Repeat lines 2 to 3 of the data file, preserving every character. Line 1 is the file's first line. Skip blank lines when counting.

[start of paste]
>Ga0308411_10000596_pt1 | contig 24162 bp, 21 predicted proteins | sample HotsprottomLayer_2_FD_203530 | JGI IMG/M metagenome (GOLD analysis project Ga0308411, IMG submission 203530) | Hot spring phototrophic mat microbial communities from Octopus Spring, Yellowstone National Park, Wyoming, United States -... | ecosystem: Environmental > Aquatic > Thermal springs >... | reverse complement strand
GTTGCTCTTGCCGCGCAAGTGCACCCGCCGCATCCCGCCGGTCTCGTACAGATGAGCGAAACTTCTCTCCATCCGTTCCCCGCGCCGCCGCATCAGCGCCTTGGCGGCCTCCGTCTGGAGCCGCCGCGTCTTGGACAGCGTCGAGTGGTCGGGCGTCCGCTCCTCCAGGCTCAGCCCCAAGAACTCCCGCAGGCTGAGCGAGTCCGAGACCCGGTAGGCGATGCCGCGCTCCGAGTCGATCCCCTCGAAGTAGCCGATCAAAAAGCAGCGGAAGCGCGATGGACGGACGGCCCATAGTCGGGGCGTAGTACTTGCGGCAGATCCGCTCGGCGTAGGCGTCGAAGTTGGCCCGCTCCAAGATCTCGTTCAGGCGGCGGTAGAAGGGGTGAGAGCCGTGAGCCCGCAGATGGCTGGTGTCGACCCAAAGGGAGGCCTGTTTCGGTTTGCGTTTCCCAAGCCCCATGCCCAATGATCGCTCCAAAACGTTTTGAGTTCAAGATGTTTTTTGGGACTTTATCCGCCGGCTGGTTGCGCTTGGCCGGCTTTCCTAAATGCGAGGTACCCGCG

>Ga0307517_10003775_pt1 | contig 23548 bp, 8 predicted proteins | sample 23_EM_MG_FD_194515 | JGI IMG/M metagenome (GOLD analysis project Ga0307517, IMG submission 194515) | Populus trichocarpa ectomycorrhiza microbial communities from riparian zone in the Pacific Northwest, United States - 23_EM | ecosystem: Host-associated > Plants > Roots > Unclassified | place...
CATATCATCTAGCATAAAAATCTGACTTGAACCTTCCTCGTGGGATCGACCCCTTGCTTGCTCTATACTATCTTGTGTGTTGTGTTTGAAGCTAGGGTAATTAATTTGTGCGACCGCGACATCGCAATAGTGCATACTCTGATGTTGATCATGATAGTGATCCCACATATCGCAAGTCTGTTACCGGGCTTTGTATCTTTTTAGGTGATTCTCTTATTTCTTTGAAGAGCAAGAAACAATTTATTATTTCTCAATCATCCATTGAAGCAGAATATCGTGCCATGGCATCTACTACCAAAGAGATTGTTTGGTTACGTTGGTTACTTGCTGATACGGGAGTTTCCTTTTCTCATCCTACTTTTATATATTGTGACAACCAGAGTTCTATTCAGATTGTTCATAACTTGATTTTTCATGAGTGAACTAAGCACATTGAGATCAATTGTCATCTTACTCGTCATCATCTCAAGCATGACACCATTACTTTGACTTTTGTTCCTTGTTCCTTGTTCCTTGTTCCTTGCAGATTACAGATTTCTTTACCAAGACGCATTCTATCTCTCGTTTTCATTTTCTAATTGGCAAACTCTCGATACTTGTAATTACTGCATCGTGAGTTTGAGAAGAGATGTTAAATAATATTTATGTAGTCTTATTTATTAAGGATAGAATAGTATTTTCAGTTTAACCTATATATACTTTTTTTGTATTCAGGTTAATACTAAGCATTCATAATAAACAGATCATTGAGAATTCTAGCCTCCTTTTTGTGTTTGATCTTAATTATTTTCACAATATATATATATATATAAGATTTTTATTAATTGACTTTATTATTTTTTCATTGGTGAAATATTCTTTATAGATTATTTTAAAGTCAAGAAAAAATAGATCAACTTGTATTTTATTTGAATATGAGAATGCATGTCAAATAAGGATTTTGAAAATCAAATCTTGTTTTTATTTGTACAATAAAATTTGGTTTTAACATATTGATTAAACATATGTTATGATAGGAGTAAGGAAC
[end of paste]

GTTGCTCTTGCCGCGCAAGTGCACCCGCCGCATCCCGCCGGTCTCGTACAGATGAGCGAAACTTCTCTCCATCCGTTCCCCGCGCCGCCGCATCAGCGCCTTGGCGGCCTCCGTCTGGAGCCGCCGCGTCTTGGACAGCGTCGAGTGGTCGGGCGTCCGCTCCTCCAGGCTCAGCCCCAAGAACTCCCGCAGGCTGAGCGAGTCCGAGACCCGGTAGGCGATGCCGCGCTCCGAGTCGATCCCCTCGAAGTAGCCGATCAAAAAGCAGCGGAAGCGCGATGGACGGACGGCCCATAGTCGGGGCGTAGTACTTGCGGCAGATCCGCTCGGCGTAGGCGTCGAAGTTGGCCCGCTCCAAGATCTCGTTCAGGCGGCGGTAGAAGGGGTGAGAGCCGTGAGCCCGCAGATGGCTGGTGTCGACCCAAAGGGAGGCCTGTTTCGGTTTGCGTTTCCCAAGCCCCATGCCCAATGATCGCTCCAAAACGTTTTGAGTTCAAGATGTTTTTTGGGACTTTATCCGCCGGCTGGTTGCGCTTGGCCGGCTTTCCTAAATGCGAGGTACCCGCG

>Ga0307517_10003775_pt1 | contig 23548 bp, 8 predicted proteins | sample 23_EM_MG_FD_194515 | JGI IMG/M metagenome (GOLD analysis project Ga0307517, IMG submission 194515) | Populus trichocarpa ectomycorrhiza microbial communities from riparian zone in the Pacific Northwest, United States - 23_EM | ecosystem: Host-associated > Plants > Roots > Unclassified | place...